After recovering from a paralyzing fall, Sam Porritt '84 launched a foundation to
help others with debilitating conditions and limited health insurance to get the rehavilitation
therapy they need.
Story by PAM WINDSOR
Along with pride and humility, Sam Porritt ’84 felt a sense of coming full circle
as he rose to receive an honorary degree at IWU’s May Commencement. He was being honored
by the University he credits with laying a foundation for his entire adult life. More
than that, he was standing and walking — things he feared he might never do again
after a freak accident that happened six years ago had left him paralyzed.
“It’s one of those life experiences you never expect and certainly something you’ll
never forget,” Porritt remarked after receiving the honorary degree for his work with
Falling Forward, an organization that helps people with debilitating medical conditions
get rehabilitation they cannot afford on their own. It fills a surprising gap in medical
insurance Porritt discovered only after he was severely injured while on vacation
in Europe in August of 2011.
“I had been successful in my career, my wife and I had the ability to travel, and
we were on a trip to Italy, staying in this beautiful private home,” he recalls. “I
was standing near the edge of a wall and was so wrapped up in taking a photo with
my phone, I moved in the wrong direction, lost my balance and fell off a 15-foot wall.”
His life changed in an instant. He suffered a spinal cord injury that left him paralyzed
from the waist down. Porritt spent the next two and a half weeks in a hospital in
Italy before he could return to the U.S. He spent another five weeks in a Kansas City
Mark Ballard ’83, Porritt’s close friend from the days at IWU, recalls when he first
heard about the accident.
“I remember getting a text from Sam once he was able to do something like that with
some sketchy details and that he would be sent home from the hospital in Kansas City
on whatever date that might be. So I and a couple of other friends decided to make
a road trip from Central Illinois to Lawrence [Kansas] to check on him and make sure
he was doing okay.”
They arrived to find Porritt in rough shape.
“He was in a wheelchair,” Ballard says. “And he was paralyzed.”
After the initial shock of learning he couldn’t walk, Porritt says he started focusing
on what needed to be done. “Somewhere deep inside of me I thought, I’m 48 years old,
I have a whole lot of life left to live. I’m not giving up.”
He began fighting his way back, determined to do whatever it would take to walk again.
It would mean months, even years, of hard work and rehabilitation. He soon discovered
he had more of a chance to succeed because he had a unique insurance policy that allowed
him to have whatever therapy necessary.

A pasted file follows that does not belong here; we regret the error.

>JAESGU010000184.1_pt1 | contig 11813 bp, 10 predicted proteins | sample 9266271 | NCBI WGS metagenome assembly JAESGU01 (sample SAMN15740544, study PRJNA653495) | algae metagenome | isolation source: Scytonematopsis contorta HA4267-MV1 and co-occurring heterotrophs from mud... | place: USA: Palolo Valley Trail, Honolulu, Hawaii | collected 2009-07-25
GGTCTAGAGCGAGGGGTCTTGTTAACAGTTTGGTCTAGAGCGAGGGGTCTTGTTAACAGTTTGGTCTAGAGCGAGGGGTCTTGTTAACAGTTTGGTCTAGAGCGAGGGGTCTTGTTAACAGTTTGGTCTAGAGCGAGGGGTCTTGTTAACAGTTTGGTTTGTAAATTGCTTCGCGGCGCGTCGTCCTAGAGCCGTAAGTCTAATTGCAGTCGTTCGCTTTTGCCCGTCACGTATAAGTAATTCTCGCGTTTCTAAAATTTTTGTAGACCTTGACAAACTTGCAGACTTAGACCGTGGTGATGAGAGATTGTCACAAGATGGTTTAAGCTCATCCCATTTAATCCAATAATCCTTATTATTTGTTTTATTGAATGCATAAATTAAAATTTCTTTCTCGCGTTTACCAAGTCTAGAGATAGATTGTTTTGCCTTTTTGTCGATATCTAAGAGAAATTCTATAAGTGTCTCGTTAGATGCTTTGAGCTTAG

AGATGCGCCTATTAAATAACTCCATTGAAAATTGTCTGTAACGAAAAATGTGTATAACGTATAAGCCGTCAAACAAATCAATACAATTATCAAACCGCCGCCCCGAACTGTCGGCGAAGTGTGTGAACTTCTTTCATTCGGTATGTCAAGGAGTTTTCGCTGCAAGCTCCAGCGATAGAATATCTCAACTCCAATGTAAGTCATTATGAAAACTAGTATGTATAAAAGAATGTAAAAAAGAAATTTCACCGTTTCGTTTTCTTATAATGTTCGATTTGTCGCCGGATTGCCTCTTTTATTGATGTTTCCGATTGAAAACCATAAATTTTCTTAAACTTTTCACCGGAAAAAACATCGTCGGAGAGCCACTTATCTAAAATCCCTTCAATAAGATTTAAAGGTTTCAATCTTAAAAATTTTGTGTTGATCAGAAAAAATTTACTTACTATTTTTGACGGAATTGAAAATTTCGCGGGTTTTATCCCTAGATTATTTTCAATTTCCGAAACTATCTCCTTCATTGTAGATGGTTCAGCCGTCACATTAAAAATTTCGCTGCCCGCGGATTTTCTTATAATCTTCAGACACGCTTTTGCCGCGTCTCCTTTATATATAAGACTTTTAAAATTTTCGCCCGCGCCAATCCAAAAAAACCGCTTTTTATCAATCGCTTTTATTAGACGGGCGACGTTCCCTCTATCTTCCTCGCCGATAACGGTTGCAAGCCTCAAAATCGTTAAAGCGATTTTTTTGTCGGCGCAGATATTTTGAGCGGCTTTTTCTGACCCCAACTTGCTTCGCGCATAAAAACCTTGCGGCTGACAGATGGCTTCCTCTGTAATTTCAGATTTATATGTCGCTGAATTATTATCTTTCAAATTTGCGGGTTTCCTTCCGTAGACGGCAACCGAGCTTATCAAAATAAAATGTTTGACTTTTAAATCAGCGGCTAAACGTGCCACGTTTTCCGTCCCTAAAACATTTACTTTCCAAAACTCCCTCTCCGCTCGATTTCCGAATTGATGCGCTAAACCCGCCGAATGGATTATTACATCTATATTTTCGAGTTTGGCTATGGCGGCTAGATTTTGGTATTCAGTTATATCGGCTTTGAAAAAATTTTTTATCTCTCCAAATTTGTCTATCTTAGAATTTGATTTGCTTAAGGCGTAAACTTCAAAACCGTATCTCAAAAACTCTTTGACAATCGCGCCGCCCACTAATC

“I had the ability to fight because of this unknown benefit in my insurance that said
rehab would continue as long as my body was recovering.”
He realized others didn’t have that same coverage.
“People around me who had suffered spinal cord injuries, brain injuries, and strokes
were not given that same opportunity because their insurance had this thing called
a ‘therapy cap.’ Ninety-nine percent of insurance policies have a therapy cap. … We
were the lucky one percent. It was almost like I won the lottery.”
Porritt spent the next two years going through daily physical therapy, eventually
learning to walk again with the help of a cane. He estimates his total number of rehab
visits between 400 and 500, noting that most people — those with caps — are allowed
only 30. He became determined to help and formed the Falling Forward Foundation, a
501(c) nonprofit organization that assists people with catastrophic injuries whose
recoveries are limited due to insurance caps.
He asked Ballard to serve as Falling Forward’s treasurer. So far, the organization
— which now operates in Kansas, Missouri, Colorado, and Illinois — has helped 73 people
get the therapy they need.
A Change of Plans
Porritt points to his longstanding friendship with Ballard and others as one of the
many benefits of attending Illinois Wesleyan some three decades ago. Over the years
Porritt has returned to campus for Homecoming and other visits and expressed gratitude
for the strong educational foundation he received by funding a student scholarship
and regularly contributing to the Wesleyan Fund.
One of his most vivid college memories involves a time he was set back on course when
he wasn’t so sure about his future.
During most of his four years at IWU, the Peoria, Ill., native planned to become an
accountant. It wasn’t until he was almost ready to graduate that he changed his mind.
“I was an accounting major and senior year decided I didn’t want to pursue a career
in accounting,” Porritt recalls. “And it ruffled the feathers of some of the faculty.”
Uncertain of what to do next, Porritt got some advice from an unexpected source. He
says what happened then could only have happened at a small, close-knit school like
Illinois Wesleyan. He got a call informing him the president of IWU wanted to meet
“I’m thinking, oh no, I’m going to get a talking to because I decided at the last
minute not to pursue my accounting degree,” he remembers, referring to his meeting
with then President Robert S. Eckley. “What did he talk to me about? He wanted to
talk to me about my options.”
Eckley recommended Porritt pursue his MBA, telling him it would broaden his expertise,
expose him to other aspects of business, and give him the tools needed to decide on